My Relationships Are Hard guest today is J.C. Hannigan.
Love is what we all want and crave. To get love we have to give love. It is a two way street. But if I had to pick something just as important as love it would be communication.
This is a wonderful piece and I am honored J.C. decided to share it with us here.
Expect a Partner, Not a Mind Reader by J.C. Hannigan
A lot of my friends come to me with all of their relationship problems and woes. They think that I have some kind of fountain of knowledge when it comes to how to be happy and in love. Maybe I do, maybe I don’t. I have learned a thing or two during the time I have been with and loved my husband.
I believe that it starts with self-awareness. I am aware of my short-comings, almost as much as I am aware of his short-comings. I am aware of the fact that nobody is perfect, and that everyone has their own baggage to carry.
I repeat: everyone has their own baggage to carry.
You can’t expect your partner to carry all your baggage and all theirs – it’s a two way street. You either both have to shoulder your own experiences, and communicate about them, and at times…take turns shouldering the load. It’s not always up to one person to carry it all.
Something I’ve noticed from those who confide in me is that they are quick to expect that their partners understand when they are hurting and stressed and cranky, but when their partner displays the signs of being hurt or stressed or cranky…they get angry.
People want all the support and understanding from their partners, but in turn…they hesitate to give it when their partners need it. Instead of being understanding, patient and kind, they get angry for their partner’s actions and condemn them. But if their partner were the ones getting angry with them for being depressed or cranky or any number of the unpleasant human emotions we ALL experience…woah boy, look out.
Being in love with someone doesn’t mean you should expect that they’ll be able to read your mind, you can’t get angry at someone for not being able to understand why you’re acting the way you are. You have to communicate; you have to talk about it.
So, self-awareness and communication are so very important in a relationship. You have to know what kind of energies you’re illuminating, so that you can discuss it with your partner appropriately. Telling them you are sad or stressed out and explaining why will go a long way. They won’t internalize your actions, and maybe they’ll be a little more understanding and sympathetic. If you lash out without communicating, you’re going to create a hostile environment and resentment within the person you love the most.
J.C. Hannigan’s love of reading was spawned from a very early age. She inhaled novels with an unquenchable thirst. Eventually, that love of reading turned into a love for writing. She started to pen stories at the tender age of nine while sitting at her white desk, pencil posed over lined paper, writing countless stories about a girl, her best friend, their horses and the adventures they’d have going on trial rides together. Born with a chronic pain bone disorder called Multiple Hereditary Exostoses, she didn’t get to play sports or run amuck like her siblings and peers. Writing kept her company amid a world of surgeries, bad pain days, and isolation.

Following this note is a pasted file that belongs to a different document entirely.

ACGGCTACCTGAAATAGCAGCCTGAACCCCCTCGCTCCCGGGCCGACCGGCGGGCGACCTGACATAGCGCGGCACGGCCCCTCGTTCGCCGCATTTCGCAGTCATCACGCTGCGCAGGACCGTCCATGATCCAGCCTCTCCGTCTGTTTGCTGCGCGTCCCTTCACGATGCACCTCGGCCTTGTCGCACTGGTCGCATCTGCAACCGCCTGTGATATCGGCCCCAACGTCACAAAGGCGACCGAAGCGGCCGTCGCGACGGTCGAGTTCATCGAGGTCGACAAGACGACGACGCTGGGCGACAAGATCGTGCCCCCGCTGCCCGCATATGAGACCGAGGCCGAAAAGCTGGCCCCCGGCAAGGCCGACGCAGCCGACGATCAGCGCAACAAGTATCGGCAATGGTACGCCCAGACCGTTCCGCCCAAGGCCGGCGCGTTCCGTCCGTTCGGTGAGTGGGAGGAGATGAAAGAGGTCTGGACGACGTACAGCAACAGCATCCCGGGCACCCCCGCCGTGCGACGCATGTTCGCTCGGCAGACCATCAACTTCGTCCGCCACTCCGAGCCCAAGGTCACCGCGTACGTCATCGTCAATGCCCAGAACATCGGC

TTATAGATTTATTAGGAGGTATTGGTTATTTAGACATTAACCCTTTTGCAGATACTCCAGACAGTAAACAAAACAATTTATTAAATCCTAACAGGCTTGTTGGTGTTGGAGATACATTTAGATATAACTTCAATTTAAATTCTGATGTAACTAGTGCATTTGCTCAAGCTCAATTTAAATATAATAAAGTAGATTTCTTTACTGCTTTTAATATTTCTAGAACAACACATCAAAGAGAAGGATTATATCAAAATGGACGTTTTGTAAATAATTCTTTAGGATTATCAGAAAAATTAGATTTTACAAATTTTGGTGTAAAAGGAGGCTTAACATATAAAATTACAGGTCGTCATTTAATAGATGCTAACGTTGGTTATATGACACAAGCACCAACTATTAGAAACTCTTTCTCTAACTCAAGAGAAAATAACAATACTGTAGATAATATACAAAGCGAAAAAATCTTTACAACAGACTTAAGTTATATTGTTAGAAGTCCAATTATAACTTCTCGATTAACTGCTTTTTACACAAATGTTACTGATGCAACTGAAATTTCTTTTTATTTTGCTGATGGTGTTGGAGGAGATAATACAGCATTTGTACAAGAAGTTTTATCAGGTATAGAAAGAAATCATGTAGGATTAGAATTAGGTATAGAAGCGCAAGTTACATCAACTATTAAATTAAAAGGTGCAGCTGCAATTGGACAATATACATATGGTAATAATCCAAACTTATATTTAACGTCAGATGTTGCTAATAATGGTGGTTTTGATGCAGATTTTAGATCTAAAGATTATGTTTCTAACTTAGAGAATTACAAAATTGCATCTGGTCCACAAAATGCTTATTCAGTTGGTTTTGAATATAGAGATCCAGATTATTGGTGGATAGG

She started a blog when she was fifteen-years-old, chronicling the challenges of high school, dating, and coping with her chronic pain bone disorder. That blog went on to win a Bloggie for Best Teen Weblog, and J.C.’s ego inflated quite a bit over it (enough to continuously mention it even today).
J.C. currently resides in a small town in Ontario with her husband, their two sons, and dog. When she isn’t trying to wrangle the kids and dog, she can be found writing. In addition to writing new adult romance and suspense novels, J.C. writes a blog for the MHE Coalition, discussing the struggles of living with Multiple Hereditary Exostoses. She also contributes to several other websites, including her personal blog, the OCH Literary Society, and she is the content manager for Stigma Fighters Canada. Through her writing, J.C. brings to light awareness of mental health and social challenges. Her writing has been described as edgy, bold, poignant, and raw.
Other hobbies of J.C.’s include hiking, camping, binge-watching shows like Outlander, Game of Thrones, The Vampire Diaries, and The Walking Dead, eating dill pickle chips and daydreaming of travelling around the world. J.C. adores interacting with readers, so don’t hesitate to reach out and say hi! She tries her best to respond to every message. To learn more, visit her on Facebook and follow her personal blog of random ramblings.
Connect with J.C. Hannigan:
Google +: http://tinyurl.com/qaqex3f
5 thoughts on “Expect a Partner, Not a Mind Reader”
This is so true and I have been guilty of it myself in the past. I try to avoid it now, though!
I know from experience the truth of this. The story, or stories, of that experience are not necessary here (not to mention too long), but I have learned what it is to be blamed for not helping with problems that had been hidden. And, I’ve seen the same in many other relationships. Thanks, Hasty and J.C.
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